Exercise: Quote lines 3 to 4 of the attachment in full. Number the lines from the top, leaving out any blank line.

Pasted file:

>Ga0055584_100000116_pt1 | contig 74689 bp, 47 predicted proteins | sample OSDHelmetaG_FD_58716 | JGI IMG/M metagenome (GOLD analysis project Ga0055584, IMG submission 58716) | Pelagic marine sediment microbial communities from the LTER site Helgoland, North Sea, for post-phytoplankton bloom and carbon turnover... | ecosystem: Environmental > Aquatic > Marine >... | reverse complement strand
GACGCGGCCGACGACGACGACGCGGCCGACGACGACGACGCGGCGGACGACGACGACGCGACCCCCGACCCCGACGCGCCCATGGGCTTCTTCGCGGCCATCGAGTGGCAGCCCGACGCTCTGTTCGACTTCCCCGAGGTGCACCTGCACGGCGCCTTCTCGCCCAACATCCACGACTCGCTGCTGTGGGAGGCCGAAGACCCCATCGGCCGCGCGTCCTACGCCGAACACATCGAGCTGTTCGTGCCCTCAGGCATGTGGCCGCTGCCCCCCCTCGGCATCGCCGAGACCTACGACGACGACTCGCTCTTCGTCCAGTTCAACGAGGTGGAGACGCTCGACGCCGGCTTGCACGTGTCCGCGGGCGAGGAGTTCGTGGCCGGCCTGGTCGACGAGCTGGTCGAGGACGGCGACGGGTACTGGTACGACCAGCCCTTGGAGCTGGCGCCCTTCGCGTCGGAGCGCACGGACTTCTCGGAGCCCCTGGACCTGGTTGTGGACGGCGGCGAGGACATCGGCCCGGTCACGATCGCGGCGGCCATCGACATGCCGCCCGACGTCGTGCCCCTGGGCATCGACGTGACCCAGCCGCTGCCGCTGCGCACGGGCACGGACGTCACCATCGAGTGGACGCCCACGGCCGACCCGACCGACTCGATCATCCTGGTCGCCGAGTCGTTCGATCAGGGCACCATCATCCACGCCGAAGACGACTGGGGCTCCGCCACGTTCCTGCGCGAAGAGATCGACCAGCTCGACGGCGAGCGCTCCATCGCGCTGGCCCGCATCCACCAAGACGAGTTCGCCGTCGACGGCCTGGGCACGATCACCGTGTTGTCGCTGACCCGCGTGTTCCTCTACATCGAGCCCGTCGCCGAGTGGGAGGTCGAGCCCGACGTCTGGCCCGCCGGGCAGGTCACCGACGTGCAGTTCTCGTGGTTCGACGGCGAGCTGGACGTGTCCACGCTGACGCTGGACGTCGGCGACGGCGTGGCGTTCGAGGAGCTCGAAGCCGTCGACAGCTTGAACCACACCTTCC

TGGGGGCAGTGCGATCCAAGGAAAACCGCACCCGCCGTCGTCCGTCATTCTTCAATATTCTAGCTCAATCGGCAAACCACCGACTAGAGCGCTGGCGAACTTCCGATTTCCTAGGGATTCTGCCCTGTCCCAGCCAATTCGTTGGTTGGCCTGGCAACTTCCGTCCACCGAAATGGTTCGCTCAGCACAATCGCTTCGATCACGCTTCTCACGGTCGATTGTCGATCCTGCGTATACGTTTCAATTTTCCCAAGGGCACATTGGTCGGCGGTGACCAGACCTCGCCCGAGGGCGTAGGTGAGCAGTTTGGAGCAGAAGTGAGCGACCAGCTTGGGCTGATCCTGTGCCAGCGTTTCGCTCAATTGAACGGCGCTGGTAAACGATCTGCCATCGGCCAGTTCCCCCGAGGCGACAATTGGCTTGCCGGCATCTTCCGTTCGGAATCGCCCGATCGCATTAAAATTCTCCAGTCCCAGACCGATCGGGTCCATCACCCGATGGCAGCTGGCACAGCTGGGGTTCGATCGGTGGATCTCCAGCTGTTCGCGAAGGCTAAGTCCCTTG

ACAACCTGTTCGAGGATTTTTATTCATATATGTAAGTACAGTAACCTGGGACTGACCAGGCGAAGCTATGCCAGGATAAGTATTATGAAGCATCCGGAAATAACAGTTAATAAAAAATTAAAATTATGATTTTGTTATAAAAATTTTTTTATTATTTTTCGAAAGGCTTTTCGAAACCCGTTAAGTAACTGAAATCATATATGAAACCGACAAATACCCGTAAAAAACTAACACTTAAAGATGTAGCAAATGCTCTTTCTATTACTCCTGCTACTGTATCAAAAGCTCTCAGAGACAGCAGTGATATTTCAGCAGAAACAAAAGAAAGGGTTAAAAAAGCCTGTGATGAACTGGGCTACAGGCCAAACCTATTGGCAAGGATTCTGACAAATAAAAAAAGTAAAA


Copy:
TGGGGGCAGTGCGATCCAAGGAAAACCGCACCCGCCGTCGTCCGTCATTCTTCAATATTCTAGCTCAATCGGCAAACCACCGACTAGAGCGCTGGCGAACTTCCGATTTCCTAGGGATTCTGCCCTGTCCCAGCCAATTCGTTGGTTGGCCTGGCAACTTCCGTCCACCGAAATGGTTCGCTCAGCACAATCGCTTCGATCACGCTTCTCACGGTCGATTGTCGATCCTGCGTATACGTTTCAATTTTCCCAAGGGCACATTGGTCGGCGGTGACCAGACCTCGCCCGAGGGCGTAGGTGAGCAGTTTGGAGCAGAAGTGAGCGACCAGCTTGGGCTGATCCTGTGCCAGCGTTTCGCTCAATTGAACGGCGCTGGTAAACGATCTGCCATCGGCCAGTTCCCCCGAGGCGACAATTGGCTTGCCGGCATCTTCCGTTCGGAATCGCCCGATCGCATTAAAATTCTCCAGTCCCAGACCGATCGGGTCCATCACCCGATGGCAGCTGGCACAGCTGGGGTTCGATCGGTGGATCTCCAGCTGTTCGCGAAGGCTAAGTCCCTTG

ACAACCTGTTCGAGGATTTTTATTCATATATGTAAGTACAGTAACCTGGGACTGACCAGGCGAAGCTATGCCAGGATAAGTATTATGAAGCATCCGGAAATAACAGTTAATAAAAAATTAAAATTATGATTTTGTTATAAAAATTTTTTTATTATTTTTCGAAAGGCTTTTCGAAACCCGTTAAGTAACTGAAATCATATATGAAACCGACAAATACCCGTAAAAAACTAACACTTAAAGATGTAGCAAATGCTCTTTCTATTACTCCTGCTACTGTATCAAAAGCTCTCAGAGACAGCAGTGATATTTCAGCAGAAACAAAAGAAAGGGTTAAAAAAGCCTGTGATGAACTGGGCTACAGGCCAAACCTATTGGCAAGGATTCTGACAAATAAAAAAAGTAAAA